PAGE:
Jatt: Beating the Team in Front of You

September 27 2020
“The preconceived notions of what you’ve accomplished before Worlds - like - sure they matter… But they really don’t.” Jatt’s voice rises, “What matters is that you beat the team in front of you on the day.”

Jatt’s former casting days tend to come out after the interview’s rolled on for a bit: “I need to check my stats but I’m pretty sure only three teams have ever gone 6-0 in a Worlds Group stage since 2014. Like, variability is really high in these things. So if we make it into Groups it’s anyone’s game, it doesn’t matter what group we’re in.”

The impromptu Jatt stat is correct. Samsung White in 2014, SKT in 2015, and Longzhu in 2017, in case you’re curious. Jatt’s broader point here is that competition is inherently volatile, Worlds is even moreso, and the best-of-one Play-ins and Groups stages are so volatile that it’s reasonable to expect an upset somewhere.

When you’re an NA team, you are preparing to be that upset. Like a bagger in professional Mario Kart, you are working to take full advantage of your backwards momentum and blue shell the hell out of the unlucky soul that pulled ahead too early.

Or, in Jatt’s more mature words:

In many ways, positioning is what the coaching staff does for a team. In football or basketball, this is true in a very literal sense - X’s and O’s. In League of Legends, it’s true in a more metaphorical sense — keeping the team focused and efficient across the loss and win, establishing the lanes and base game state through pick and ban, shaping and reshaping what the team build towards, determining the direction.

“That is the biggest difficulty, keeping everyone on the same page and keeping us moving in the same direction. Especially when we lose, because there're a million things that can be diagnosed for why you lost and a lot of them can be true.”

When Jatt calls “keeping direction” the biggest difficulty, he’s ranking it amongst a line of difficult items in a difficult career path.

“Even just coaching has been way higher stress than casting. Casting is very low stakes and very entertainment-based,” Jatt tells me.

In particular, it’s the pressure that becomes difficult to manage. Jatt explains: “The biggest difference being close to it is just the amount of pressure because I wanna succeed. I want these players to succeed, I want myself to succeed, I want the org to be able to go deeper, and I just want all the work we’ve put in to result in something positive.”

That pressure rises as success becomes a result of endless interpersonal task management.

But within all that, direction is the tallest order to fill because in a team of five talented, opinionated individuals everyone has a different idea.

Cain, the team’s strategic coach and the coach most responsible for pick, bans, and review, lays it out just so in a SQUAD video: “Everyone has five different LOL[s]. It’s the same game but they understand a different way to play the game. Broxah wants to level up against the enemy jungle, he wants more farm… And then Jensen needs more ganks.”

It only makes more sense given the deep histories four of five players have. Even Tactical, the lone rookie, has been playing semi-professionally for longer than you might think (since December 2016). At a certain point, League moves past being a talent game and becomes a philosophy discussion, measuring approaches against one another and determining the right one.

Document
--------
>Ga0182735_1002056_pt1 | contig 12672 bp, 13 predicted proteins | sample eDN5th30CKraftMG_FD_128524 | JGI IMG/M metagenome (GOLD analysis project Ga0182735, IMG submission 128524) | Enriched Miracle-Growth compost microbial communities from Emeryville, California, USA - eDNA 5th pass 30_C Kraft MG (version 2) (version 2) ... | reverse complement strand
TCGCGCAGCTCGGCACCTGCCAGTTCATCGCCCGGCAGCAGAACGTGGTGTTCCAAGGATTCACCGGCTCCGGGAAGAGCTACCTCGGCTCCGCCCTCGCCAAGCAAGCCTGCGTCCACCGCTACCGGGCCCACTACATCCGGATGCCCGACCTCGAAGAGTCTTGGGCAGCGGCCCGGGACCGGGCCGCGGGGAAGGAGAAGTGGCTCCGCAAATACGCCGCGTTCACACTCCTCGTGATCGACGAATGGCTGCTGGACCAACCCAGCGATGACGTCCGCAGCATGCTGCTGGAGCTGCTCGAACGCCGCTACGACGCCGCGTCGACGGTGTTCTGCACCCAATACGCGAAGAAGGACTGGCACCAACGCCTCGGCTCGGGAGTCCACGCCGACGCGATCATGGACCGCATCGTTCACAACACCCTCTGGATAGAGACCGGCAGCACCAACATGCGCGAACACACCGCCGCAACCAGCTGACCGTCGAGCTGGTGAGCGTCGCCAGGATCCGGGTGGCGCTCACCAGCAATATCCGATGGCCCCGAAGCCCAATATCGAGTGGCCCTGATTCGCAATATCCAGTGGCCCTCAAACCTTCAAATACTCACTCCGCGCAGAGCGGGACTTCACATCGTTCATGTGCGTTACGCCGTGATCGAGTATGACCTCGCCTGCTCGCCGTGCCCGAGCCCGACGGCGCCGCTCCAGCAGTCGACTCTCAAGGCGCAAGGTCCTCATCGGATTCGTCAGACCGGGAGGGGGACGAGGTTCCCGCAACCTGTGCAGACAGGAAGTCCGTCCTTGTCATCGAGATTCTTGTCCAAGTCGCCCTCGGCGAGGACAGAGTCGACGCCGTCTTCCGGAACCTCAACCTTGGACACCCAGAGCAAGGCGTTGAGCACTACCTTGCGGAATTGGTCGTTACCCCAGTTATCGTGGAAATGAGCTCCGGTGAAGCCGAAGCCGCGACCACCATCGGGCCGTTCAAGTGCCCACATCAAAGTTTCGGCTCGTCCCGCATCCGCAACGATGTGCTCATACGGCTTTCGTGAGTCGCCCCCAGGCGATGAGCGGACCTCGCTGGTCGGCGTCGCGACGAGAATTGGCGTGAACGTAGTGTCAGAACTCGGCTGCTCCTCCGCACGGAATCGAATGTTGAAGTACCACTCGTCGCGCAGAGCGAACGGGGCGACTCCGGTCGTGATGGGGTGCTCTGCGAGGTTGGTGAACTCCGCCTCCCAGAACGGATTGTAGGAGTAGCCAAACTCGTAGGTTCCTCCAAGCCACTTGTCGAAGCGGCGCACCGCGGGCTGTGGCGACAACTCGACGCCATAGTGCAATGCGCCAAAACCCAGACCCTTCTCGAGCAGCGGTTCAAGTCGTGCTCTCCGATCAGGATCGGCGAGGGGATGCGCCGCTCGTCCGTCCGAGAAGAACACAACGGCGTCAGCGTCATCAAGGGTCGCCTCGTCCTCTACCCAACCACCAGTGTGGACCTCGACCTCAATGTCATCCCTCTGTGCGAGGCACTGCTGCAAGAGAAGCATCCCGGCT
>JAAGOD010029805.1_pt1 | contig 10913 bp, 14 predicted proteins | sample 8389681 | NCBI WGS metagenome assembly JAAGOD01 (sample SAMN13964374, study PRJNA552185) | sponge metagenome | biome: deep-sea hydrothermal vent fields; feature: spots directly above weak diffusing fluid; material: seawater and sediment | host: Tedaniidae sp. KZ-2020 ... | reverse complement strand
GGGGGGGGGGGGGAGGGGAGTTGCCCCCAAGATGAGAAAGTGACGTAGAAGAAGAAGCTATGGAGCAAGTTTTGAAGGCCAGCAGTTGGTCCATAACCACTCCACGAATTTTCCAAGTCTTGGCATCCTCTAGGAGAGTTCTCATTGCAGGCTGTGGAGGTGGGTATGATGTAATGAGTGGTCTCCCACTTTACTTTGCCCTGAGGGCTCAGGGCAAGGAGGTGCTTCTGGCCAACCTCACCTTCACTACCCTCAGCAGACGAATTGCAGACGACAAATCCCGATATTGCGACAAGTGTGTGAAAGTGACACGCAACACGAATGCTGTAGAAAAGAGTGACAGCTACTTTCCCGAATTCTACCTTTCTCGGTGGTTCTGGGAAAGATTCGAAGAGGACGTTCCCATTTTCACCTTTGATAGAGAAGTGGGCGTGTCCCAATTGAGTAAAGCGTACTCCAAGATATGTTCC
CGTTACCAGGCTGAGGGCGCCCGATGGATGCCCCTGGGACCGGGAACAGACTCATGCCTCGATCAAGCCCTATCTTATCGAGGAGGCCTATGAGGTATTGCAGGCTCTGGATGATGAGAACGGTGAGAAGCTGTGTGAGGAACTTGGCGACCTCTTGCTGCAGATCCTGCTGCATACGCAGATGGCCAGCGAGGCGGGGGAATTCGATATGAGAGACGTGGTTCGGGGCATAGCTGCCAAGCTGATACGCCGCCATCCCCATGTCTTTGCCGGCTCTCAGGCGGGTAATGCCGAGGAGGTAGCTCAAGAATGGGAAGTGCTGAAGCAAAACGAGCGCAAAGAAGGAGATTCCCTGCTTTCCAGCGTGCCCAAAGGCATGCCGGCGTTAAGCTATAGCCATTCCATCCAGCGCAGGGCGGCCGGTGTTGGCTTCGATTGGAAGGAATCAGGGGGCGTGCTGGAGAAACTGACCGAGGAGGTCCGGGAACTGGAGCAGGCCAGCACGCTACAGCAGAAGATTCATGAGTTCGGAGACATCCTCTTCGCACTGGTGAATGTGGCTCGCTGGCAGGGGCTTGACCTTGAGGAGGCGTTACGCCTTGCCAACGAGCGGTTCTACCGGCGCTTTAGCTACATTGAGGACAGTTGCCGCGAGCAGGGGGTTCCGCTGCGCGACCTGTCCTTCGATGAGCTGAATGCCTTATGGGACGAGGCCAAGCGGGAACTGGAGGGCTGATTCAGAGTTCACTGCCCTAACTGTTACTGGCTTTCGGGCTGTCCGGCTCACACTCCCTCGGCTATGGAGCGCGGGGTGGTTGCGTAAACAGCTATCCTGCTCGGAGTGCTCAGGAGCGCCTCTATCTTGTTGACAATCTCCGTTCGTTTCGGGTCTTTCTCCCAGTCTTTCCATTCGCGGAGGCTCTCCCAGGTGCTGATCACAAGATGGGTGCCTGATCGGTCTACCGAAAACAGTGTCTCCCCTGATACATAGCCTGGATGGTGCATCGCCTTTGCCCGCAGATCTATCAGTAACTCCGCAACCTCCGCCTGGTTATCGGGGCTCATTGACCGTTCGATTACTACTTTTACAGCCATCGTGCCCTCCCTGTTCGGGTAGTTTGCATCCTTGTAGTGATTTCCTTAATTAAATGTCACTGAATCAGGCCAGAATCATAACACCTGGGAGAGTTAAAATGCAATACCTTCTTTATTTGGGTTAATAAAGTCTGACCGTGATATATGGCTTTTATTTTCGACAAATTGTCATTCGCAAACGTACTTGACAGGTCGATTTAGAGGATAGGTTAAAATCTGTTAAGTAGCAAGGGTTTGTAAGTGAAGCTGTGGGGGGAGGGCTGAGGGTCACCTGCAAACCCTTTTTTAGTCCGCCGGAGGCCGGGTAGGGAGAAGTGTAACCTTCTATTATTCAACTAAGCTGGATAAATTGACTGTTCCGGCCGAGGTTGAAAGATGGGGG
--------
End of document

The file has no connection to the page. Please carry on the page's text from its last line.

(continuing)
Losses make this process all the more fragile.

“We did a lot of building, which felt really good,” Jatt says of the regular season. “Because we came up short at the end of the year, natural questions come in about like, were we building the right way? Were we learning the right things? Were we playing the right way? And that’s what we really have to dig [into], to try and make the right decisions before Worlds.”

And this process is fragile to begin with. The external factors of competition are immense and often overlooked. For Team Liquid, this is even more the case than for many NA teams. And NA teams start off in a rough spot.

Atop that, Team Liquid has to reckon with a wasted split. Between Broxah’s visa issues and Doublelift giving the least motivated performance of his entire career, the spring split felt vacant. If these words seem harsh, know that — compared to player sentiment — I’m being kind.

Broxah called it “a massive failure.” Stating that the team never really found their footing, to the point of being the first team he had been on that missed playoffs. He said: “I never even thought of it as a possibility for me to miss playoffs.”

Jensen presents it all the more bare.

“It just felt like a complete waste of time,” He told me in our interview for Monster Gaming. “We didn’t really learn much as a team and I didn’t really feel like I learned anything on an individual level either. It just genuinely felt like I wasted half my year playing an LCS split.”

In the same SQUAD video above, Cain cites it as the team losing trust and things falling apart from multiple ends. Competition is incredibly fragile, to the point where it is the nature of the game.

Jatt talks about the fragility inherent in a team when I bring up a comparison I make a lot (sometimes in writing) between small market basketball and NA League of Legends. He brings up the Raptors, who smartly managed their team until they got a huge break in acquiring superstar Kawhi Leonard.

“And then,” he adds, “you know they also had a huge break of Kevin Durant and Klay Thompson getting injured but like — that was part of the game! Right? That’s just how it works.”

It’s not only how it works in a contact sport like basketball but also in the endurance sport that professional League of Legends has become. Invictus Gaming entered the 2018 Spring Split of the LPL with the best record in the history of that league. Right before playoffs, TheShy’s latent wrist and arm injury became too great and he couldn’t play. Without him, IG came in 4th place.

The same goes with competitive mentality. In basketball, there’s the famous Kobe and Shaq rivalry, which drove Shaq off the Lakers and broke one of the most high powered teams in NBA history. Similarly, the Qiao Gu Reapers isn’t a name many remember, despite the team having DoinB and Uzi on its roster and doing very well in the regular season. DoinB left the team due to internal conflict right before the playoffs.